A legendary line up closes the annual British Summer Time Festival as two of the industry's most acclaimed artists take the stage and make Hyde Park theirs for this evening.

Stevie Nicks performs a mixture of Fleetwood Mac classics and solo material spanning her forty year career.

Unsurprisingly, an older crowd stand and admire one of music's most characteristic and emblematic voices. A field full of flamboyant frocks and flares, fans rejoice in being taken back to their youth as Nicks performs hits such as 'Dreams', 'Rhiannon' and 'Landslide'. A treat to witness.

As 8:15pm approaches and now in the golden circle area, Tom Petty and his entourage are welcomed by 65,000 fans to commemorate and honour their 40th anniversary. A marriage made in heaven. Petty is quick to acknowledge his band are in some ways 'closer than family'. The Heartbreakers open with 'Rockin Around (With You), their first ever single taken from 1976's eponymous debut LP. What better way to start?

Seemingly now off their heels and on their toes, fans look on and listen as Petty shares several anecdotes between tracks, much to the crowds delight. It appears his career has generated as many stories as songs. Some feat. Perfect crowd interaction.

Fast forward to 1993 and the classic 'Mary Janes Last Dance' sounds. Petty is now forced closer to the mic as thousands of voices now join him. The first real glimpse of his distinctive American Southern drawl. Having once completely deserted him in the 80's midway through a tour, tonight his voice is imposing and bold.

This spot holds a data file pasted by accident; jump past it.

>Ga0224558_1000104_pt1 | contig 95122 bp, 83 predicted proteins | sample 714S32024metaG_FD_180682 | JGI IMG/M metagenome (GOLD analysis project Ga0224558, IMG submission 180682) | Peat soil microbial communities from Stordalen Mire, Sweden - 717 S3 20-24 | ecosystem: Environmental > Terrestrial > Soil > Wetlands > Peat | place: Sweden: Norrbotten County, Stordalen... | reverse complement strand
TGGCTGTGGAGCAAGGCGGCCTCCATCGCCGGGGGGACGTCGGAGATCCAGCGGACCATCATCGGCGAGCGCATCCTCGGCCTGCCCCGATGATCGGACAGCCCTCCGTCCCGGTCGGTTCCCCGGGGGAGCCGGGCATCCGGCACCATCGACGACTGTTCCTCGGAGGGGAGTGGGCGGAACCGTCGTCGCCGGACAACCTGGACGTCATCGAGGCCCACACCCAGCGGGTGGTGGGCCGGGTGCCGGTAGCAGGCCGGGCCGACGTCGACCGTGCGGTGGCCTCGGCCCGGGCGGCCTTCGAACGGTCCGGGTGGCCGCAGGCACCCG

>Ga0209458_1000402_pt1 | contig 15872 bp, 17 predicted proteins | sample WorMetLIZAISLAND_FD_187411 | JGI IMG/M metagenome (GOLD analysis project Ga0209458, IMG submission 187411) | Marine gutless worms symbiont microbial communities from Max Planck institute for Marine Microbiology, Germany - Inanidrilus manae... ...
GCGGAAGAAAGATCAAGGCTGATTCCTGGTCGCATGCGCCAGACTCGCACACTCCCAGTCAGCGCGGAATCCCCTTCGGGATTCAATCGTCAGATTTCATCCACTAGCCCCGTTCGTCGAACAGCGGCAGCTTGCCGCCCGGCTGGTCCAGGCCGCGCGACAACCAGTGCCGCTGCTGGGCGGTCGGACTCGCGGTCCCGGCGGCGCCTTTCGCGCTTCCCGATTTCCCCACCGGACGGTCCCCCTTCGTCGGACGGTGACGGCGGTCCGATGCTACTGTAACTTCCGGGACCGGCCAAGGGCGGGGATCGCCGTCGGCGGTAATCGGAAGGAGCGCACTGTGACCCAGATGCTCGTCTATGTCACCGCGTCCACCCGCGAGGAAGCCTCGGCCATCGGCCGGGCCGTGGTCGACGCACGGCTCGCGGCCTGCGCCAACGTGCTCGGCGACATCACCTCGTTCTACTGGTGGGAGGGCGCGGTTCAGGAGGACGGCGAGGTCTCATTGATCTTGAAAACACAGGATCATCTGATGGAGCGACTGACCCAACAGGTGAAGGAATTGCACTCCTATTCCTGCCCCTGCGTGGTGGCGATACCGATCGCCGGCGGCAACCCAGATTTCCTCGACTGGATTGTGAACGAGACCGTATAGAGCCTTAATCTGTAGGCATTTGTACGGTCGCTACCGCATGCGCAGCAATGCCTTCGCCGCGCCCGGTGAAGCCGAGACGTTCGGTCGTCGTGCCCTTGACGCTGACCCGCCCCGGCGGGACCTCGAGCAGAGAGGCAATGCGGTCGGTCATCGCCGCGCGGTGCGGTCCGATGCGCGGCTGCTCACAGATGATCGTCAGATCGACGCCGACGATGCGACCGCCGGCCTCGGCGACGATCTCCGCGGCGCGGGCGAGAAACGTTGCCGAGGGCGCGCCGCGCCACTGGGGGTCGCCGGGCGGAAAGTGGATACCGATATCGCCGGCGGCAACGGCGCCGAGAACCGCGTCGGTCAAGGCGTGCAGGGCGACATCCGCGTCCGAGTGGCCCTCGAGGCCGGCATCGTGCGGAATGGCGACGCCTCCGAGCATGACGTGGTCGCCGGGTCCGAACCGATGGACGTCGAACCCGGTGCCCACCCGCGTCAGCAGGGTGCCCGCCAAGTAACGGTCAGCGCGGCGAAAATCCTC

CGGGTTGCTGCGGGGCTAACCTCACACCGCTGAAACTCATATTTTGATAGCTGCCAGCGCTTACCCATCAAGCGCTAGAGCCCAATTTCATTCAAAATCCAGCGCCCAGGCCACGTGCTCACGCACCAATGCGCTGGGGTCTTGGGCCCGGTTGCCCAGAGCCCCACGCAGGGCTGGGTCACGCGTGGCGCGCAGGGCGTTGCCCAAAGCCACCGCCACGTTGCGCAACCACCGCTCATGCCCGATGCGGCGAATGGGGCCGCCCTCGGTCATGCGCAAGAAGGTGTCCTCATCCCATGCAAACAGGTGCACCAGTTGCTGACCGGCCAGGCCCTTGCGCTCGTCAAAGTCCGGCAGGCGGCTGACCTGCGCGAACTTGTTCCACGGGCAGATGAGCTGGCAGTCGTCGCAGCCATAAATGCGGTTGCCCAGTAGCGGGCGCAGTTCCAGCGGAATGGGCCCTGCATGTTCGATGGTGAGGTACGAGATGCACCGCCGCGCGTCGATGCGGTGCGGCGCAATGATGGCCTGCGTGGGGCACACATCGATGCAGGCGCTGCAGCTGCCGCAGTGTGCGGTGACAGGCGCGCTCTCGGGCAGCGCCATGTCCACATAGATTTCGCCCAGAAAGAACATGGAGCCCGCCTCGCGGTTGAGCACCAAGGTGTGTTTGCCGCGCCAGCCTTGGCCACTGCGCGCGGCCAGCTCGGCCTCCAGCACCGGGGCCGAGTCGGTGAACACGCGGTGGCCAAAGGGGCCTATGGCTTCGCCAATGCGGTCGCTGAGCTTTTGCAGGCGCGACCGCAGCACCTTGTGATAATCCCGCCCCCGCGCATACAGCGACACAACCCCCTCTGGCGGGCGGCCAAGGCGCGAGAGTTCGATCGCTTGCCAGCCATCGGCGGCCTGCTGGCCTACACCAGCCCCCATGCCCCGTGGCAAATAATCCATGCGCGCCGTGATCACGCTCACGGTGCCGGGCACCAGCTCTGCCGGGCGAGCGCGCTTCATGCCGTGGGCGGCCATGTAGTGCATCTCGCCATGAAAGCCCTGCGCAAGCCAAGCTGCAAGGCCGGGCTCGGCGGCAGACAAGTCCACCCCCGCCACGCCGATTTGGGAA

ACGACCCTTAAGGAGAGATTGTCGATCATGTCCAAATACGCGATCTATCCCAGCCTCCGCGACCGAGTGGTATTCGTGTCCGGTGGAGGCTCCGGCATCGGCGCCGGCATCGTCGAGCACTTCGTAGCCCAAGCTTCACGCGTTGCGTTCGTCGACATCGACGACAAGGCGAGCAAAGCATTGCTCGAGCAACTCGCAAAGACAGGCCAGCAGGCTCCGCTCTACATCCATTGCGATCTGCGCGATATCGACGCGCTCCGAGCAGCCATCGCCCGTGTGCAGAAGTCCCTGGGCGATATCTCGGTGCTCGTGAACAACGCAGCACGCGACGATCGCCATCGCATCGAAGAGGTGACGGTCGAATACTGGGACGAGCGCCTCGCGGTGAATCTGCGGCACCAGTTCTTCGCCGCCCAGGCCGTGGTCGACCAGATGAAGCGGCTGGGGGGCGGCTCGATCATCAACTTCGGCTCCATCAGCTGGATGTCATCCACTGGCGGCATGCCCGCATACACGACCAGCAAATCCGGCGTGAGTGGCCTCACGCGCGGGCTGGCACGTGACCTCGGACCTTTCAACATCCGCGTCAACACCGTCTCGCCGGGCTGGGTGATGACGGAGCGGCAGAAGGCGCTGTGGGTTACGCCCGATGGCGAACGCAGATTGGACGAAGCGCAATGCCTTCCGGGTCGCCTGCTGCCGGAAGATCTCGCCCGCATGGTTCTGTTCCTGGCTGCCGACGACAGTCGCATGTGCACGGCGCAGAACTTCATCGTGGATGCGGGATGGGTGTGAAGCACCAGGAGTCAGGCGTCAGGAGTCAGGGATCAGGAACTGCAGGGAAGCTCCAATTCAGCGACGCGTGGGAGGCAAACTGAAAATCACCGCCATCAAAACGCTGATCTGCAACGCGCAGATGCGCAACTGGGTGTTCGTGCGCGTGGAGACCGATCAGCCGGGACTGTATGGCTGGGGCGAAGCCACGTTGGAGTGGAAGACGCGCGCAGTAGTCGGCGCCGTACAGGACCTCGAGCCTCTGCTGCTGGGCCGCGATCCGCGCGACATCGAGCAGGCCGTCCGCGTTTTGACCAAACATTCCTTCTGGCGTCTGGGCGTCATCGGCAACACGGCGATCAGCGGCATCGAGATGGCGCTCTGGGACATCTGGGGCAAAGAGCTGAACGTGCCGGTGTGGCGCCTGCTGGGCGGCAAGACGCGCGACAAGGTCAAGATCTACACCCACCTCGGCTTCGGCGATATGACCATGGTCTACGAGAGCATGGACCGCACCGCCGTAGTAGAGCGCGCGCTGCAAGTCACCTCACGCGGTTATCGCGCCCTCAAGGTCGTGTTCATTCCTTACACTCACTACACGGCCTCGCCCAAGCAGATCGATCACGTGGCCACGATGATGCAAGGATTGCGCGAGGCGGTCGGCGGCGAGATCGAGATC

A mere twenty minutes in and Petty's Rickenbacker chimes three chords repeatedly. The crowd are in awe as these chords make up the iconic 'Free Fallin'. A gem of a song written with reference to life in Los Angeles. Approaching thirty years since its release, it remains his biggest hit to date and it's easy to see why. Simplicity at its finest.

How does he top that? With ease. Petty introduces his close friend Stevie Nicks as she returns to the stage, where she belongs. Performing her debut solo single, 'Stop Draggin My Heart Around' written by Petty himself, the pair deliver an unforgettable duet. A memorable moment met with rapturous applause.

Evidently, Petty enjoys engaging with the crowd. And not just through his music. Throughout the set he continuously reminds us of where, why and what he penned each track about. An intriguing insight into the life of a prolific rock star. Fans share his enjoyment.

As darkness falls over Hyde Park, we are now back in 1994 as Petty flaunts more of his solo material. 'Crawling Back to You' and 'Wildflowers', taken from his second solo LP of the same name. Both are widely appreciated.

Just shy of the two hour mark, Petty and his Heartbreakers thank the London crowd and depart the stage after finishing with yet another classic solo effort; 'Runnin Down A Dream'. A song co written with Jeff Lynne and undoubtedly one that makes his greatest hits collection.

After a patient five minute wait in London's darkness, the inevitable encore is on. The final four minutes is the high tempo jangling riff of 1977's 'American Girl'. The perfect farewell.

Tom Petty and the Heartbreakers have taken London on a journey this evening. Full speed, through four decades of music and eighty million record sales. All in a night's work. An utter triumph.